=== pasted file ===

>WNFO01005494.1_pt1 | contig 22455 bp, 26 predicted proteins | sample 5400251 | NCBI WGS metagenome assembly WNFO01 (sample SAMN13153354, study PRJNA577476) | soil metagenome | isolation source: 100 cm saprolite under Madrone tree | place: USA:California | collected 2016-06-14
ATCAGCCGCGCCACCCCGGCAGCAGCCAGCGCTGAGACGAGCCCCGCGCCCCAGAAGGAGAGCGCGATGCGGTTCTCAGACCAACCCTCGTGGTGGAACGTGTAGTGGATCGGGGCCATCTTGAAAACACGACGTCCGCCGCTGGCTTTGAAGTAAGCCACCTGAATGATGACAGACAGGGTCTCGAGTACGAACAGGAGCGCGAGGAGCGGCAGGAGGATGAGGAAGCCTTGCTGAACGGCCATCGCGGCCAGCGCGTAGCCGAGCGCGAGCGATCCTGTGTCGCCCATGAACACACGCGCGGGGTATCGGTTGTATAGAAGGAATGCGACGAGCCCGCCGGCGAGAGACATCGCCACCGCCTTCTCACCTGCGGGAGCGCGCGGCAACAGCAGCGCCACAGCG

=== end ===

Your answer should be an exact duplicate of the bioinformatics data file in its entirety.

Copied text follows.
>WNFO01005494.1_pt1 | contig 22455 bp, 26 predicted proteins | sample 5400251 | NCBI WGS metagenome assembly WNFO01 (sample SAMN13153354, study PRJNA577476) | soil metagenome | isolation source: 100 cm saprolite under Madrone tree | place: USA:California | collected 2016-06-14
ATCAGCCGCGCCACCCCGGCAGCAGCCAGCGCTGAGACGAGCCCCGCGCCCCAGAAGGAGAGCGCGATGCGGTTCTCAGACCAACCCTCGTGGTGGAACGTGTAGTGGATCGGGGCCATCTTGAAAACACGACGTCCGCCGCTGGCTTTGAAGTAAGCCACCTGAATGATGACAGACAGGGTCTCGAGTACGAACAGGAGCGCGAGGAGCGGCAGGAGGATGAGGAAGCCTTGCTGAACGGCCATCGCGGCCAGCGCGTAGCCGAGCGCGAGCGATCCTGTGTCGCCCATGAACACACGCGCGGGGTATCGGTTGTATAGAAGGAATGCGACGAGCCCGCCGGCGAGAGACATCGCCACCGCCTTCTCACCTGCGGGAGCGCGCGGCAACAGCAGCGCCACAGCG